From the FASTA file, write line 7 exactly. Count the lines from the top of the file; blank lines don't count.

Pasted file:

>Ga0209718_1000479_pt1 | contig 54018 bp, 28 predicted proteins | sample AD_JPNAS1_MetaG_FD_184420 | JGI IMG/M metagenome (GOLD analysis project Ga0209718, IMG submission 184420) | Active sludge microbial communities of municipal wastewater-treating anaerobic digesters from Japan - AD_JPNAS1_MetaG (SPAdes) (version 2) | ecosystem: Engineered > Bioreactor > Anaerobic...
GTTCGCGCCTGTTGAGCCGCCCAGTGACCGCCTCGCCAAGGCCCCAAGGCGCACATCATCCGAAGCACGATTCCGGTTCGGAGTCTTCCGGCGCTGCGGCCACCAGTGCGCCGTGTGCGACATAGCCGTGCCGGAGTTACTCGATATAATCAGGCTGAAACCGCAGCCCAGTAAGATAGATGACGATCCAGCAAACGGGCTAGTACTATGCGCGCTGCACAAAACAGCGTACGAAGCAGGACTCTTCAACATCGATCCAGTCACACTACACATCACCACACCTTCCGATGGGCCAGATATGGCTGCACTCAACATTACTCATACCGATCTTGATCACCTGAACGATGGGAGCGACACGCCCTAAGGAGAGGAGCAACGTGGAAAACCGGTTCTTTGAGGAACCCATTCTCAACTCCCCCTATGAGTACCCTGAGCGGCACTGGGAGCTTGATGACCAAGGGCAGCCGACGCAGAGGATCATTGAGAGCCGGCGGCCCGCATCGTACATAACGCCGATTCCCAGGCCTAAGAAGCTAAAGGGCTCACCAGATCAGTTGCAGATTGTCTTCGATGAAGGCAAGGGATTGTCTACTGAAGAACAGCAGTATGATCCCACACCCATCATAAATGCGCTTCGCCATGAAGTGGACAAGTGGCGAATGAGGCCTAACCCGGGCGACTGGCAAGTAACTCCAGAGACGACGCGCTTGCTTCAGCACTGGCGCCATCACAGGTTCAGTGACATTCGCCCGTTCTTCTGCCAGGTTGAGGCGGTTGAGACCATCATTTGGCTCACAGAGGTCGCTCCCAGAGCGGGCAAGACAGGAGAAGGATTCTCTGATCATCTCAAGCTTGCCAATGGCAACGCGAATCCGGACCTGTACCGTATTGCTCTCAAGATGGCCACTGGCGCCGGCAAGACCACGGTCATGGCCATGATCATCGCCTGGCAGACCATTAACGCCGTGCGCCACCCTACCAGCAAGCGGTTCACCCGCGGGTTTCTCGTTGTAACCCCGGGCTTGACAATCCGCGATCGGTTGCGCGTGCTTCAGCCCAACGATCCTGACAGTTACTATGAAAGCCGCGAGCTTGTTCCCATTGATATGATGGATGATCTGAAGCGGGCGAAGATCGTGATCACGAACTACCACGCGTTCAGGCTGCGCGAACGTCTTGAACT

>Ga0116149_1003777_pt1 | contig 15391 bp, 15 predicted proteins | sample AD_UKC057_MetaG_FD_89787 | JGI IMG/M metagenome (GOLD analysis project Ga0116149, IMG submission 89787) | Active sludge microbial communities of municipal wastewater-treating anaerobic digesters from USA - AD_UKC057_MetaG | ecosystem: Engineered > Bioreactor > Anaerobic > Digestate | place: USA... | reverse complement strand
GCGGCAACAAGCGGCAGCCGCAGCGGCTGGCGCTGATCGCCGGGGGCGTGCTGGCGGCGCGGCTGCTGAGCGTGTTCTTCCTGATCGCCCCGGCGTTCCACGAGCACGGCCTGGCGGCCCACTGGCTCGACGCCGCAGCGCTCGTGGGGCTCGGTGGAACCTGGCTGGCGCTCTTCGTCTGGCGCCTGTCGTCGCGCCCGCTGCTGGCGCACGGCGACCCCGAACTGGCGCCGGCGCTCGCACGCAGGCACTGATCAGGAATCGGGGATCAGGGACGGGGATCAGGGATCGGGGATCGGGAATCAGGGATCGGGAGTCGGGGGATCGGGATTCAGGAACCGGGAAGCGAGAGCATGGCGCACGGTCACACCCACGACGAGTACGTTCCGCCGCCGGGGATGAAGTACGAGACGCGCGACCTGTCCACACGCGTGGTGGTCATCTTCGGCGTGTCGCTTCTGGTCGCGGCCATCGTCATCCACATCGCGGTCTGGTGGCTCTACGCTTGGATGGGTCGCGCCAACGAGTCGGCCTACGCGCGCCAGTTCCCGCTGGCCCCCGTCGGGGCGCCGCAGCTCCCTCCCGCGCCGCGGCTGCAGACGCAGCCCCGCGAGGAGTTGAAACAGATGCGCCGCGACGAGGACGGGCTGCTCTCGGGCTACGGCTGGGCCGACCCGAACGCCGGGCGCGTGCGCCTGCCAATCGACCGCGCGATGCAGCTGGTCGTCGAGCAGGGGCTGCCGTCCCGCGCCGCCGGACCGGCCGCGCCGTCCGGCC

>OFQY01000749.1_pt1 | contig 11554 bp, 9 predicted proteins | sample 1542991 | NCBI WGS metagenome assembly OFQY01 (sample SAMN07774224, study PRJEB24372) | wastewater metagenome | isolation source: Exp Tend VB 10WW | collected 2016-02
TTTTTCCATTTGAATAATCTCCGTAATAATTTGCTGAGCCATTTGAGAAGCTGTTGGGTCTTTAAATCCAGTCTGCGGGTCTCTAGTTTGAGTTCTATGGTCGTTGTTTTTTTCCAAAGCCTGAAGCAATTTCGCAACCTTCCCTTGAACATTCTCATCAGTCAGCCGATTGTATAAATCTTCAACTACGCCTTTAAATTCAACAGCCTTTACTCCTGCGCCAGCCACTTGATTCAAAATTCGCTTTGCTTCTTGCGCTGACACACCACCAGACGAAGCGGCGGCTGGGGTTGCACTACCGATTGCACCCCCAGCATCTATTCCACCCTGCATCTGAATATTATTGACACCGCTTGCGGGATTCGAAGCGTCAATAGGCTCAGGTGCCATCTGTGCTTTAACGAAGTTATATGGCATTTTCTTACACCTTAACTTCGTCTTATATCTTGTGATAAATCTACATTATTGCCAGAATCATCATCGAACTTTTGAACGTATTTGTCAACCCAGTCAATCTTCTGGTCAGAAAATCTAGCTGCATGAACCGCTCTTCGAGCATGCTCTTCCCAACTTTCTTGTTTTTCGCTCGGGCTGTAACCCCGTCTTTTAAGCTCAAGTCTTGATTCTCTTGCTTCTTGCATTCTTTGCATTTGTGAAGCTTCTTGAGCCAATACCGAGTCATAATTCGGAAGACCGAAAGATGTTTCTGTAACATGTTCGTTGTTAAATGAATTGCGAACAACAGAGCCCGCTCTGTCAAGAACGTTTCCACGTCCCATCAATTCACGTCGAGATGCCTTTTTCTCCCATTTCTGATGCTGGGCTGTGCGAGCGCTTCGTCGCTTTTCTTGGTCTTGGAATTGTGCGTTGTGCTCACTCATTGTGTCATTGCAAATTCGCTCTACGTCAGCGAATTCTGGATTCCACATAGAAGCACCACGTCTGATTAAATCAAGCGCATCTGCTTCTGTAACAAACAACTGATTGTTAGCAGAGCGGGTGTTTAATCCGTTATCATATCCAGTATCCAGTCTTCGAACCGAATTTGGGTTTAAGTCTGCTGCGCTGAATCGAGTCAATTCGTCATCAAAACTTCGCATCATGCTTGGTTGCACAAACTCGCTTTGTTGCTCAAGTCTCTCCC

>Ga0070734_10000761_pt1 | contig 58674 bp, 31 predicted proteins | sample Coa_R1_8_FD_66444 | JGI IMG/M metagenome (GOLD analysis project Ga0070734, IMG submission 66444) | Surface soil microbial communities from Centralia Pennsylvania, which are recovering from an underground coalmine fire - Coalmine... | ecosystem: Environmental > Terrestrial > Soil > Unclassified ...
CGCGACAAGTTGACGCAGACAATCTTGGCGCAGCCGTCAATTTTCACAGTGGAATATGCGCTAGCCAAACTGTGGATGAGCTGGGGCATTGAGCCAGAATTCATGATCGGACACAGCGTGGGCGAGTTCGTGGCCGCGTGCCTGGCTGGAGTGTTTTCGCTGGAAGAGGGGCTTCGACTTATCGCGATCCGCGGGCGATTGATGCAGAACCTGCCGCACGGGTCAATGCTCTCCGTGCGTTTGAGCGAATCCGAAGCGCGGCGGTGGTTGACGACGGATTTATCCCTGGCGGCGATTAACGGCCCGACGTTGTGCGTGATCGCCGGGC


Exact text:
>Ga0070734_10000761_pt1 | contig 58674 bp, 31 predicted proteins | sample Coa_R1_8_FD_66444 | JGI IMG/M metagenome (GOLD analysis project Ga0070734, IMG submission 66444) | Surface soil microbial communities from Centralia Pennsylvania, which are recovering from an underground coalmine fire - Coalmine... | ecosystem: Environmental > Terrestrial > Soil > Unclassified ...